In these matters, the BBC are the model to copy. For years now, they have consistently been able to put together glossy production packages for major sporting occasions. They made Nessun Dorma synonymous with Italia ’90, and excelled even that achievement with their opening sequence in ’94, a brash fusion of star-spangled imagery and West Side Story’s “America??? that was a thrilling paean to all things Yankee Doodle. Since then, harried by new competition from Sky, the Beeb sometimes seem to lack a sure sense of themselves, especially since the departure of Des Lynam. Recently, perhaps sensing that they don’t have an anchor with natural authority, they’ve gone for an air of cheery blokiness; the panel in open-necked shirts and perched on stools, rather than sat behind desks. I’m not sure if it’s to my taste, but it certainly suits the personnel, most obviously Gary Lineker, who couldn’t do gravitas even if he wanted to. He’s got grey hair, so that’s not the problem. Maybe he needs to put on weight. Whatever the reason, he looks more or less the same as when he used to play for Everton in the 80’s, often against Alan Hansen, who though equally well preserved, brings a certain Scottish grit to the coverage, the Brown to Lineker’s Blair. My favourite of the BBC team is Adrian Chiles, he of Sunday night’s Match of The Day 2. He’s only second string, so you seem him on the afternoon or late-night broadcasts, rather than the prime-time shows. Like Dunphy, one gets the feeling that Chiles thinks football is deathly important, but also suspects that it may be a load of pointless nonsense (it’s both, of course). And like Dunphy, he gives the impression at any given time that he could say absolutely anything. I well remember his turn on MOTD2 when, having watched Liverpool’s first game under Rafa Benitez, he turned to his pundit, Benitez’s predecessor, Gerard Houllier and said “watching that game must have been a bit like seeing your ex-wife make love to her new husband???. Houllier was understandably nonplussed.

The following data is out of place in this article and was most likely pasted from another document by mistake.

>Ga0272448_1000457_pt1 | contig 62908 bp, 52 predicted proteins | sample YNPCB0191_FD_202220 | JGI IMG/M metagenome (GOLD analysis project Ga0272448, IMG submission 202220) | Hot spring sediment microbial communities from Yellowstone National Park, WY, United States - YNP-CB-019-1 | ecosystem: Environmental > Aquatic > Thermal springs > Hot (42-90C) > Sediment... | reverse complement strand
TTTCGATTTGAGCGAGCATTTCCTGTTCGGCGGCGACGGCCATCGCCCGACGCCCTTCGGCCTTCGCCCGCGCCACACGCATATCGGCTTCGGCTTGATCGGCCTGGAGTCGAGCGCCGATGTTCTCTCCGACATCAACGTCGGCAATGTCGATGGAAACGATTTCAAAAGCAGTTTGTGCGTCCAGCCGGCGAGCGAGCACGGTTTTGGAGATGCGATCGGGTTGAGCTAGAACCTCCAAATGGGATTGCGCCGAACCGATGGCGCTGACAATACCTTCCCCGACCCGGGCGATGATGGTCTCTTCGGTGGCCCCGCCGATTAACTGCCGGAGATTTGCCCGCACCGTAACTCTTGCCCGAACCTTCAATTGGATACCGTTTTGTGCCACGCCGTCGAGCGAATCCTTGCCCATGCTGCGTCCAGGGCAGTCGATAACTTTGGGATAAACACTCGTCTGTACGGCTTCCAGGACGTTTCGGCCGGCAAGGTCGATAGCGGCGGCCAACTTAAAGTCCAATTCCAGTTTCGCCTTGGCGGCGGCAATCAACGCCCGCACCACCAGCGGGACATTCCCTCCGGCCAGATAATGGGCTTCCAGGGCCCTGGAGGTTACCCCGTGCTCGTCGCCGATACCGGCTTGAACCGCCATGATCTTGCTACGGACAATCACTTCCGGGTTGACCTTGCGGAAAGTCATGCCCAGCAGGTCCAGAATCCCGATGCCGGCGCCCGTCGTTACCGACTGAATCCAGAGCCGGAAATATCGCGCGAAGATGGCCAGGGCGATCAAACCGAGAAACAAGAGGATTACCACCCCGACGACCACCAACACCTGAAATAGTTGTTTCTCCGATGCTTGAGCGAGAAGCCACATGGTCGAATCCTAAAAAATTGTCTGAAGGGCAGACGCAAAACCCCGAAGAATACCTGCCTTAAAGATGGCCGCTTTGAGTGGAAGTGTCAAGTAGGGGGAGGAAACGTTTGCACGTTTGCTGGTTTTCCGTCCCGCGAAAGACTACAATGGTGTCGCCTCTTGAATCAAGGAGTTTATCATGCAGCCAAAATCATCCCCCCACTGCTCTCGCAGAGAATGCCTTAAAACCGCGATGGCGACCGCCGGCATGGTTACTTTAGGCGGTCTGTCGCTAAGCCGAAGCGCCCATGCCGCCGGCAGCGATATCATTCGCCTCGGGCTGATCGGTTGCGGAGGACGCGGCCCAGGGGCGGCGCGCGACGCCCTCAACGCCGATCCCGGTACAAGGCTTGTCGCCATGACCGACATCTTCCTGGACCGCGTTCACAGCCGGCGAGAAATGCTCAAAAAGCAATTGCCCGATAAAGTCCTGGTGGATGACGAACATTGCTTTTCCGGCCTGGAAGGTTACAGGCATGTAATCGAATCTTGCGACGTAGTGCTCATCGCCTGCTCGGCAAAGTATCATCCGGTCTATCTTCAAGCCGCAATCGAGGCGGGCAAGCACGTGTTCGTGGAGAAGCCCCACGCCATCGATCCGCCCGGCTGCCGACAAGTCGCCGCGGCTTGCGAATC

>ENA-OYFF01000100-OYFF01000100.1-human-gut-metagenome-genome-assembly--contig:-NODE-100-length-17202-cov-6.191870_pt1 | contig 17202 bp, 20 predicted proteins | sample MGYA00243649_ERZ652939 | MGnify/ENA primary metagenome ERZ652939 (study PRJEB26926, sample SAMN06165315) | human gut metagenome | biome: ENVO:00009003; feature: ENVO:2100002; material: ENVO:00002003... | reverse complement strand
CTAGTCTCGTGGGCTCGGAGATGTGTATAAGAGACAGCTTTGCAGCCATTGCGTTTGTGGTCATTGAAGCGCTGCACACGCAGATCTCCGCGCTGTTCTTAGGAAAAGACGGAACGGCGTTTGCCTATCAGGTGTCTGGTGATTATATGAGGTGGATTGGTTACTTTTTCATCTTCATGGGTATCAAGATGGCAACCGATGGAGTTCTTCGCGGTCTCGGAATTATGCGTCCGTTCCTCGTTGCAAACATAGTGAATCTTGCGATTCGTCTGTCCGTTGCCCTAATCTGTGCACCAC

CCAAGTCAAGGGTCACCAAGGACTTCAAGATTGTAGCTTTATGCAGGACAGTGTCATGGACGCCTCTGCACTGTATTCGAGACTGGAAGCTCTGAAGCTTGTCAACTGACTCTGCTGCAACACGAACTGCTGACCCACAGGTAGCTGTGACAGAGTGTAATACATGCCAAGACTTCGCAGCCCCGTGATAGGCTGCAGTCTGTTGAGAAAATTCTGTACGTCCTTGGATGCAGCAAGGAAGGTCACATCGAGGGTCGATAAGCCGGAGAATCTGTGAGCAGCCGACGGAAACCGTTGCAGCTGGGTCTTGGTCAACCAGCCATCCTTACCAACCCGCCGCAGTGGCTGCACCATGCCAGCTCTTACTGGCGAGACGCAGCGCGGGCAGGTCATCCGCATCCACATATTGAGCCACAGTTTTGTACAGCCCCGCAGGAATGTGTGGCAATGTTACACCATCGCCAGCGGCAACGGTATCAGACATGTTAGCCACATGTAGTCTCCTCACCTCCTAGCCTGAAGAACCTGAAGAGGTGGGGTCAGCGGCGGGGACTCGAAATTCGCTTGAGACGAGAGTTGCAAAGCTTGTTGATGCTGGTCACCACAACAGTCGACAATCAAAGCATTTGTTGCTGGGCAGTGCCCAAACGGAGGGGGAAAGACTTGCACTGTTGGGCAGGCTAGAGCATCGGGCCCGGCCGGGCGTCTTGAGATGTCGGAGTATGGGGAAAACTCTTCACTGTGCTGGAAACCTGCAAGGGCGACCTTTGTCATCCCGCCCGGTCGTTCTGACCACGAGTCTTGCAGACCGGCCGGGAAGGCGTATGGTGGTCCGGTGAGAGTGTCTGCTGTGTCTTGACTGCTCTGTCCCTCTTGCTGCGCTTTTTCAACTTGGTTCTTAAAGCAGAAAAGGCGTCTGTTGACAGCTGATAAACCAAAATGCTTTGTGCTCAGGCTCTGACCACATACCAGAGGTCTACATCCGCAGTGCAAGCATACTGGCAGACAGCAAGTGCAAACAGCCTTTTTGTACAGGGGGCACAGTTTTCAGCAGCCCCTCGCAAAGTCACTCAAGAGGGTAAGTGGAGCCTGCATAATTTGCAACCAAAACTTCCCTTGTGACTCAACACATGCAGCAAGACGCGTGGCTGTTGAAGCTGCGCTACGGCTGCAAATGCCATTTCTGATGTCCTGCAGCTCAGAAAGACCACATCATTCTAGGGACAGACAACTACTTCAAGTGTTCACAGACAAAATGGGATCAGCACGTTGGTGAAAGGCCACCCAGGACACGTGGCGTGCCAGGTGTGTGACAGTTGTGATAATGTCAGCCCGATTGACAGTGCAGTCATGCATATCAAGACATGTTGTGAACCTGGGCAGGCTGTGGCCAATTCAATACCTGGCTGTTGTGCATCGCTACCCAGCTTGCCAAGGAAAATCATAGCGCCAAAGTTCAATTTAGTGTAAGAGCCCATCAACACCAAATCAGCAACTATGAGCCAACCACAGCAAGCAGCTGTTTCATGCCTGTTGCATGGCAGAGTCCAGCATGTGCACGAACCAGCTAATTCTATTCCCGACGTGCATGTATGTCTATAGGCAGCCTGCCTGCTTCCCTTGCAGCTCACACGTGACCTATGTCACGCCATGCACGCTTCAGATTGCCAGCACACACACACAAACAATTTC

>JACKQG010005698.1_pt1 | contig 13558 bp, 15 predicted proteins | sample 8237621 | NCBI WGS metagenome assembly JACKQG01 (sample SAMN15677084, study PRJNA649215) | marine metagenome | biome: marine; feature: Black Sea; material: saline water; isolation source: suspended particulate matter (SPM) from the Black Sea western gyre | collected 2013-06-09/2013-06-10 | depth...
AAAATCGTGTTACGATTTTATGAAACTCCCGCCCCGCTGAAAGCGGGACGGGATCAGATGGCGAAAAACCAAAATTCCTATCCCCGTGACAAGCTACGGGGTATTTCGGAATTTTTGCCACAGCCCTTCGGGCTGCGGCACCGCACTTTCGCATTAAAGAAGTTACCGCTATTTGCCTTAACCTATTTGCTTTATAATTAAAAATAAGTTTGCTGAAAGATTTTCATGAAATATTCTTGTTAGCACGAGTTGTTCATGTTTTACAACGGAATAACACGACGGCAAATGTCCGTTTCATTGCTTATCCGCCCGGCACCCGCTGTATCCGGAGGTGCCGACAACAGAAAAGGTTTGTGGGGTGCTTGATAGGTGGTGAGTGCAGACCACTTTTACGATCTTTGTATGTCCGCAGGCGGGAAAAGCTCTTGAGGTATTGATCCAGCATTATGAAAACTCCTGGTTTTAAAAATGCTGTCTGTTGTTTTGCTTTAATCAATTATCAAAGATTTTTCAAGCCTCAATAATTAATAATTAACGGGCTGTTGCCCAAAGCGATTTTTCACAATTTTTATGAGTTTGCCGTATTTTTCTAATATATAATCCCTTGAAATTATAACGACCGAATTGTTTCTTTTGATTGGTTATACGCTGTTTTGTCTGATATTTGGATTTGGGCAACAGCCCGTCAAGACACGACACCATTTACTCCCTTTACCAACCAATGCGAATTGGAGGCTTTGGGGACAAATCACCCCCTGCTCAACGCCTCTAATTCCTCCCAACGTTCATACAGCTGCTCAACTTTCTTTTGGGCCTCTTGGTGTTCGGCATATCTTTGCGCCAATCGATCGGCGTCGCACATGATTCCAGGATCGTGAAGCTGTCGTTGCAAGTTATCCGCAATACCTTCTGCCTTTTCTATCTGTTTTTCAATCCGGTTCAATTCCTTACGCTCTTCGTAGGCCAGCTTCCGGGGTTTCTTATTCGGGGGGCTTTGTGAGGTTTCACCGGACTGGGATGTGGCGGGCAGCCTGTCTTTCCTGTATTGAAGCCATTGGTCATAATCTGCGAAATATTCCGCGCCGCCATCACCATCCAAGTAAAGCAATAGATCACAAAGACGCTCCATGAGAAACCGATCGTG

You will have noticed that I leave ITV until last. This is because I don’t want to stir up the garish memories until it can’t be avoided. Steve Ryder, who once gave a touch of class to BBC’s golf coverage (he excelled at the Open, that most elegant of the majors) has been creasoted by the ITV make-up department and is now as unwatchably bland as anything else broadcast under the flag of ITV sport. Their theme music for the month is a God-awful cover of David Bowie’s “Heroes??? by Kasabian. At least the original, recorded in Bowie’s Berlin period, had something to do with Germany. Also, it sounded great. This is a plodding mess, earthbound, where Bowie once soared. The “analysis??? is not worthy of the name, more a stream of PR for England and for the fabulous, brilliant coverage you can see right here, live and exclusive on ITV. The only thing that ITV can do to redeem themselves is to take Ian Wright off the BBC’s hands. Wright’s jingoism and unrelenting banality are an irritation on the otherwise quite watchable BBC coverage, but make him a natural for ITV. A free transfer would be in the interests of all parties.
So what, having taken a tour around the terrestrial TV options, have we learned? RTE have the personnel and BBC the production experience. A touch of wit and outrageousness is the essential foil to knowledge and expertise. Steve Ryder, who once walked in the light, has chosen darkness.
Okey-doke. We’ll leave it there so.
Update – I see that Fustar is doing a World Cup blog here. Highly recommended.